There was a fascination in the movement of that people who, rescued from bondage by their Heavenly Friend, were on their journey to the land of His promise. This fascination Hobab and his followers appear to have felt; and Moses counted upon it. The Kenites, used to the wandering life, accustomed to strike their tents any day as occasion required, no doubt recoiled from the thought of settling even in a fertile country, still more from dwelling in any walled town. But the south of Canaan was practically a wilderness, and there, keeping to a great extent their ancestral habits, they might have had the liberty they loved, yet kept in touch with their friends of Israel. Some aversion from the Hebrews, who still bore certain marks of slavery, would have to be overcome. Yet, with the bond already established, there needed only some understanding of the law of Jehovah, and some hope in His promise to bring the company of Hobab to decision.
And Moses had right in saying, "Come with us, and we will do thee good; for Jehovah hath spoken good concerning Israel." The outlook to a future was something which the Kenites as a people had not, never could have in their desultory life. Unprogressive, out of the way of the great movements of humanity, gaining nothing as generations went by, but simply reproducing the habits and treasuring the beliefs of their fathers, the Arab tribe might maintain itself, might occasionally strike for righteousness in some conflict, but otherwise had no prospect, could have no enthusiasm. They would live their hard life, they would enjoy freedom, they would die - such would be their history. Compared with that poor outlook, howgood it would be to share the noble task of establishing on the soil of Canaan a nation devoted to truth and righteousness, in league with the living God, destined to extend His kingdom and make His faith the means of blessing to all. It was the great opportunity of these nomads. As yet, indeed, there was no courage of religion, no brightness of enthusiasm among the Israelites. But there was the ark of the covenant, there were the sacrifices, the law; and Jehovah Himself, always present with His people, was revealing His will and His glory by oracle, by discipline and deliverance.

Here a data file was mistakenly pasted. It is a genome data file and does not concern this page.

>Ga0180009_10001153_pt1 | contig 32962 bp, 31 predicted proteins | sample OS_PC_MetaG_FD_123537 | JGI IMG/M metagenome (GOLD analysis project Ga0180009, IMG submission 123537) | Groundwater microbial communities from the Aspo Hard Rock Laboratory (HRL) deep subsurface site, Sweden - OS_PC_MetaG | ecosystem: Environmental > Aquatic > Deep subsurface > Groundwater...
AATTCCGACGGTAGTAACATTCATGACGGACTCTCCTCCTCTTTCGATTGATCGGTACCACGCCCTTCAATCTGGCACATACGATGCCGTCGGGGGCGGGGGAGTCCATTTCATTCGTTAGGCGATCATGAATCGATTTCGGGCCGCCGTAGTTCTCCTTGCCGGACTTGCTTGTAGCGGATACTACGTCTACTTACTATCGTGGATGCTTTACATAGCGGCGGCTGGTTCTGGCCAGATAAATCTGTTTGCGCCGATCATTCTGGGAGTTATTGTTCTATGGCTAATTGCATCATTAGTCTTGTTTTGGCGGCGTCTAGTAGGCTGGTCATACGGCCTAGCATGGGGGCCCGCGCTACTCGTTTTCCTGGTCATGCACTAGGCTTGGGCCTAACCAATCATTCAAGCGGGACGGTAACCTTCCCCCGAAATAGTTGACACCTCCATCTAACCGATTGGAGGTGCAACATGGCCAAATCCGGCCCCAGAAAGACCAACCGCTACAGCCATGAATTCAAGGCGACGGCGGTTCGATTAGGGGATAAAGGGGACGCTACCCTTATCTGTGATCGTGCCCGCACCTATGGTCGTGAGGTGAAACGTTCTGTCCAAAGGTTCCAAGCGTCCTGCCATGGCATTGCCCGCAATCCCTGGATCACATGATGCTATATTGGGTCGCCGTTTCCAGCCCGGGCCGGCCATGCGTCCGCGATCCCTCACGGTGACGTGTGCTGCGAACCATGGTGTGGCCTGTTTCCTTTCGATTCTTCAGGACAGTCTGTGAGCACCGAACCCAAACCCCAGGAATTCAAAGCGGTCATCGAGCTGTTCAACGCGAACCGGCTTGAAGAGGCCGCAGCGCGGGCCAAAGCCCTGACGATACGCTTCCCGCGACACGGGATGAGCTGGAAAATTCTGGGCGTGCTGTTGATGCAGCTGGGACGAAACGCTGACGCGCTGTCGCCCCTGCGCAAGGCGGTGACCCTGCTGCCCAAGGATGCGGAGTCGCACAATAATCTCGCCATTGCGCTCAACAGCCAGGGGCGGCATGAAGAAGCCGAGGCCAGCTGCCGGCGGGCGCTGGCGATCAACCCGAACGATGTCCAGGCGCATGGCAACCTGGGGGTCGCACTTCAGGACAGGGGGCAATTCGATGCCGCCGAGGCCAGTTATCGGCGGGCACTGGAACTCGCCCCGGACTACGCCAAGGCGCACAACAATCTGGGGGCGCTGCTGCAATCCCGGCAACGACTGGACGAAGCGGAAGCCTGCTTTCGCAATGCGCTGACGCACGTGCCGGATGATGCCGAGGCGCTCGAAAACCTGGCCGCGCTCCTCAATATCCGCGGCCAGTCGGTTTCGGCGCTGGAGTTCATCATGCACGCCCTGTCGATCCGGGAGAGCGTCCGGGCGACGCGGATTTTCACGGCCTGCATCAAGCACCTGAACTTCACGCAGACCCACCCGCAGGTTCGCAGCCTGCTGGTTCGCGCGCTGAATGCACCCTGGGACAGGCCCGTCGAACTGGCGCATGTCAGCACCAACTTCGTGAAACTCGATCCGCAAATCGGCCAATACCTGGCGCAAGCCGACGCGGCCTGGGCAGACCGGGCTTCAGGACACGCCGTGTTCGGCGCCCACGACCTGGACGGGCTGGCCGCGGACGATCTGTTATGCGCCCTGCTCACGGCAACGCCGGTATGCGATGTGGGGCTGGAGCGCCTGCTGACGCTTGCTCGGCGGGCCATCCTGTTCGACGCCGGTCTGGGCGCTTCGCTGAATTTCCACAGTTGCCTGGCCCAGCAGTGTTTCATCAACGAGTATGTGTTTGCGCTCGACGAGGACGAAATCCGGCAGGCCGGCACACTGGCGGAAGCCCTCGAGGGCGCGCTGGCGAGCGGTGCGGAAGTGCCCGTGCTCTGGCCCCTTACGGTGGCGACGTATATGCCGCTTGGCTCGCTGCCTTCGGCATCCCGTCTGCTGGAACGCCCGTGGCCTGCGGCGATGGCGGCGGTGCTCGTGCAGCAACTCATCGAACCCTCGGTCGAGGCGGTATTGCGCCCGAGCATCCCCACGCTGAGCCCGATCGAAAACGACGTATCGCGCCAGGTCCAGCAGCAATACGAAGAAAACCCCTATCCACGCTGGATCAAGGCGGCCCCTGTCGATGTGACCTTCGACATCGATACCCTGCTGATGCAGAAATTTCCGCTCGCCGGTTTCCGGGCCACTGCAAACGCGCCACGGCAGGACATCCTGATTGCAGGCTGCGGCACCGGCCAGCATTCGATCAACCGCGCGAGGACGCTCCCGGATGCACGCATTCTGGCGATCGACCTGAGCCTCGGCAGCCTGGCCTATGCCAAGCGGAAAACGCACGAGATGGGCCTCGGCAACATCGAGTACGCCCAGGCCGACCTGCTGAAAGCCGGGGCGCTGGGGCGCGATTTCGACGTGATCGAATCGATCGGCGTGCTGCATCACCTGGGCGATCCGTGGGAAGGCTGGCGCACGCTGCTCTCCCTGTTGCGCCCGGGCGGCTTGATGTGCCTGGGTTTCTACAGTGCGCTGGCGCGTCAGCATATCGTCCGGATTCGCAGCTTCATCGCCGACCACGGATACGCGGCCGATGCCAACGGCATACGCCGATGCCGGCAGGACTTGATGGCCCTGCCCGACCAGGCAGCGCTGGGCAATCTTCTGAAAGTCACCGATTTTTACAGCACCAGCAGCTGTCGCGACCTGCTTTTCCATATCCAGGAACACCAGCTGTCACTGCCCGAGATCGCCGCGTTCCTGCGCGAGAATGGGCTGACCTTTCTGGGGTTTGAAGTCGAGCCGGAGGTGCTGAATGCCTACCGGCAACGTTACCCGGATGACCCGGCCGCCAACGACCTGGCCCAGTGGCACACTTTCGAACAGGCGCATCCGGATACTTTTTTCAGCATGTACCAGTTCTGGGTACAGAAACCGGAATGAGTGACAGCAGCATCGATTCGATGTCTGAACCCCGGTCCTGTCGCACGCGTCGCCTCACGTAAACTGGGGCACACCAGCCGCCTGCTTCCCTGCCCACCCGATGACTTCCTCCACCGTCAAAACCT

Now these Kenites may be taken as representing a class, in the present day to a certain extent attracted, even fascinated, by the Church, who standing irresolute are appealed to in terms like those addressed by Moses to Hobab. They feel a certain charm, for in the wide organisation and vast activity of the Christian Church, quite apart from the creed on which it is based, there are signs of vigour and purpose which contrast favourably with endeavours directed to mere material gain. In idea and in much of its effort the Church is splendidly humane, and it provides interests, enjoyments, both of an intellectual and artistic kind, in which all can share. Not so much its universality nor its mission of converting the world, nor its spiritual worship, but rather the social advantages and the culture it offers draw towards it those minds and lives. And to them it extends, too often without avail, the invitation to join its march.
Is it asked why many, partly fascinated, remain proof against its appeals? why an increasing number prefer, like Hobab, the liberty of the desert, their own unattached, desultory, hopeless way of life? The answer must partly be that, as it is, the Church does not fully commend itself by its temper, its enthusiasm, its sincerity and Christianity. It attracts but is unable to command, because with all its culture of art it does not appear beautiful, with all its claims of spirituality it is not unworldly; because, professing to exist for the redemption of society, its methods and standards are too often human rather than Divine. It is not that the outsider shrinks from the religiousness of the Church as overdone; rather does he detect a lack of that very quality. He could believe in the Divine calling and join the enterprise of the Church if he saw it journeying steadily towards a better country, that is a heavenly. Its earnestness would then command him; faith would compel faith. But social status and temporal aims are not subordinated by the members of the Church, nor even by its leaders. And whatever is done in the way of providing attractions for the pleasure-loving, and schemes of a social kind, these, so far from gaining the undecided, rather make them less disposed to believe. More exciting enjoyments can be found elsewhere. The Church offering pleasures and social reconstruction is attempting to catch those outside by what, from their point of view, must appear to be chaff.